This Australia Day we took a trip down to Kosciuszko National Park for an overnight hike at Cascade Hut. After parking the car at Dead Horse Gap, we made our way along the fire trail which followed a beautiful, meandering creek (Thredbo River). It was a 10kilometre walk out to the hut, passing through an array of different scenery; open plain areas, areas of beautiful snow gums, and a tall wooded forest area.
In addition to the stunning scenery, the National Park area is also known for the wild brumbies; it was easy to see why. Along the trail, there were mounds of horse droppings and we were surprised that we only caught sight of the Brumbies when we were a couple of kilometres from the hut. After setting up the tent, and checking out Cascade Hut, we took a short walk down to Cascade Creek, and it was easy to see why the Brumbies pose such a significant threat to the ecosystem; large ruts in the area close to the creek and areas that has been trampled.
We had in our minds that the Brumbies would be mangy, but they were quite the opposite. They had beautiful shiny coats, and seemed quite curious of the humans, stopping to take a look at us at the campsite.
After a delicious dinner of three cheese tortellini and scrumptious apple pie dessert, we hit the hay, ready for the walk out the following day.
This is an amazing place to visit and camp if you have the time. A great supply of water and even a pit toilet (if you could brave the relentless March flies who took relish In biting humans). A popular spot for bushwalkers and bike riders alike!
Another splendid 3 days in the Wild Dog Mountains to attend the Dawn Service at Splendour Rock. This time we did it a little different and went Carlons Farm > Black Horse Ridge > Mobbs Swamp > Mount Dingo > Splendour Rock > Wombat Parade (on the east side of Mt Warrigal) > Medlow Gap > Carlons Farm.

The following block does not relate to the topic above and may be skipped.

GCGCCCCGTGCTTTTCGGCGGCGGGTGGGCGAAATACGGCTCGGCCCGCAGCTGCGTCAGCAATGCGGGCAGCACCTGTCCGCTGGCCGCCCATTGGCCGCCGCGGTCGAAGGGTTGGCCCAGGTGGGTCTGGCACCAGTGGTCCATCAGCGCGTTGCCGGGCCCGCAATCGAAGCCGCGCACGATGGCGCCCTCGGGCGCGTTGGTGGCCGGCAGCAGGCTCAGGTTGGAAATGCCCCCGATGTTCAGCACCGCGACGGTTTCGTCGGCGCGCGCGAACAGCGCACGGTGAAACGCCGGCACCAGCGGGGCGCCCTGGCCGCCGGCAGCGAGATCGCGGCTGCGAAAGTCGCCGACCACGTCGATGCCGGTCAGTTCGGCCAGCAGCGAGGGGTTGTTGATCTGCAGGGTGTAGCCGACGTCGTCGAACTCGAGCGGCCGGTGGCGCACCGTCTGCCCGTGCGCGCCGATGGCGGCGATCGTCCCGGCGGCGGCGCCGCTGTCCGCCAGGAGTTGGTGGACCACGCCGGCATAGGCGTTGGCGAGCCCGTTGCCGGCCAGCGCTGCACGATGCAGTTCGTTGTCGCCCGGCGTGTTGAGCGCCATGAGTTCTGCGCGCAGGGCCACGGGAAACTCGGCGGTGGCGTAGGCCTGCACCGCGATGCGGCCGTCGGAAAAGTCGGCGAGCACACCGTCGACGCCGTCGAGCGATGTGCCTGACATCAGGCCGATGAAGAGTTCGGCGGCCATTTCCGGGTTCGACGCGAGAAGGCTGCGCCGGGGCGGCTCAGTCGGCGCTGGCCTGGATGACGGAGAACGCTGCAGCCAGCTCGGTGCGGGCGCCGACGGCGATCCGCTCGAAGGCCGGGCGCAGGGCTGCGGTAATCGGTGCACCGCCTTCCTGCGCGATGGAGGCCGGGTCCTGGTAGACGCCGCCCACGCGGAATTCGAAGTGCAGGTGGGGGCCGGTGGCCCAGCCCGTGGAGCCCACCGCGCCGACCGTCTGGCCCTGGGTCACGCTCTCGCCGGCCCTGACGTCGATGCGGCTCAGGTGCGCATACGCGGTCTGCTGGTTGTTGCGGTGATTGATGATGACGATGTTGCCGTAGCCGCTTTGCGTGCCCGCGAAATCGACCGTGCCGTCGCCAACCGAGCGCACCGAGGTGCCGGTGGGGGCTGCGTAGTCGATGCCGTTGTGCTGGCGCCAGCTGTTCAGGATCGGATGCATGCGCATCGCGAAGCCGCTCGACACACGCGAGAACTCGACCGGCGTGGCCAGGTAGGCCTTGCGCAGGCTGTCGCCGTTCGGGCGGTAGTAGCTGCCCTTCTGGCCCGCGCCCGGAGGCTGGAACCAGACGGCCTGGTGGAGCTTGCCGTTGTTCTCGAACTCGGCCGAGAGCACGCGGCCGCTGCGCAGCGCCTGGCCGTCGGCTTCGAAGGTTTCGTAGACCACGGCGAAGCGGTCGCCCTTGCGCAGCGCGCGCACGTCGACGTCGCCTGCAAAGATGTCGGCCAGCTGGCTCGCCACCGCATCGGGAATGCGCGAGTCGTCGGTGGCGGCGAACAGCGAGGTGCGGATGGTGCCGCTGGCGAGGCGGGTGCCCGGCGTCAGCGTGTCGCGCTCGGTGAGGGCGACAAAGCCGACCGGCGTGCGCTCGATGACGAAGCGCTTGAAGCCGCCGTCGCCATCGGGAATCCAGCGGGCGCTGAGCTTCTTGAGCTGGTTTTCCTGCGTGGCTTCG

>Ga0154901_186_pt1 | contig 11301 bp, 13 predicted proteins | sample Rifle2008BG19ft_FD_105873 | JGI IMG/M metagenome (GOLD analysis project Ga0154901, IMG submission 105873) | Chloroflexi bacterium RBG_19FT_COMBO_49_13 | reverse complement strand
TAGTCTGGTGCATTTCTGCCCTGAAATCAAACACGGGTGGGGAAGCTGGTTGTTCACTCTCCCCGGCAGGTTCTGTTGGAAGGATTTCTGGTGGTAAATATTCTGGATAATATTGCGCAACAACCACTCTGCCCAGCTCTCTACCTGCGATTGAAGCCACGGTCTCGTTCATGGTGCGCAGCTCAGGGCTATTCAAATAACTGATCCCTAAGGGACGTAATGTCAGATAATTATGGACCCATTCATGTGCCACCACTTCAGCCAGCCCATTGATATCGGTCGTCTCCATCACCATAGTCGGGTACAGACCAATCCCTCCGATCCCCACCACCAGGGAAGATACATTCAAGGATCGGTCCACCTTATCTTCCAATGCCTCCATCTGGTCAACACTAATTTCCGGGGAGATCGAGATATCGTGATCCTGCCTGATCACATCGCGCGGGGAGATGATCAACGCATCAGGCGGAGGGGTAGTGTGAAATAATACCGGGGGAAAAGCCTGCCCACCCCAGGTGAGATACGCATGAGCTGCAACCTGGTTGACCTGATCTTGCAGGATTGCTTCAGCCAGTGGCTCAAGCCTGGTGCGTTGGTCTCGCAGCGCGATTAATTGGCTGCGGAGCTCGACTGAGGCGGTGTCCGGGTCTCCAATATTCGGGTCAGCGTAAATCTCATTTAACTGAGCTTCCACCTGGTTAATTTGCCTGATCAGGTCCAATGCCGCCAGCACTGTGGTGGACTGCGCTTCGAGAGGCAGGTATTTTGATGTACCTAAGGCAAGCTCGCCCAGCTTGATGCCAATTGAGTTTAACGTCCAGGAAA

Having the missed prime sunflowers in 2015 we headed back again this year armed with more information on the prime time to visit. I highly recommend you can sign up to receive the flowering notifications by following the information on the VisitQuirindi website.
This year there were two locations, Dimby Lane & Blackville Road near Blackville.
The Barrenjoey Head lighthouse, constructed in 1881, is found on the Barrenjoey headland. It’s a short uphill walk from the carpark and definitely worth it for the views alone. Lighthouse tours are available on Sundays, run by friendly and knowledgeable volunteers. Highly recommended!
Fun fact: The outside of the lighthouse has never been washed. The wind keeps it clean.
We decided to detour on our way back from our trip up North to try and see some sunflower fields. We stopped in at Willow Tree visitors centre and they gave us some directions to some fields in bloom at the time we were there.
There are two crops both on Blackville Road, Parraweena. To get there turn off New England Highway onto Merriwa Road just south of Willow Tree. Continue along for 24km then turn right onto Blackville Road. Follow this for 7.8km until you reach you reach McDonald Creek Road on your left. This is where the first crop is. There is apparently a second large crop going up a slope 11km further towards Blackville, however I did not get a chance to visit this one on my trip.
Please remember that sunflowers are the farmers livelihood, don’t jump the fence unless you have permission. Please respect their private property.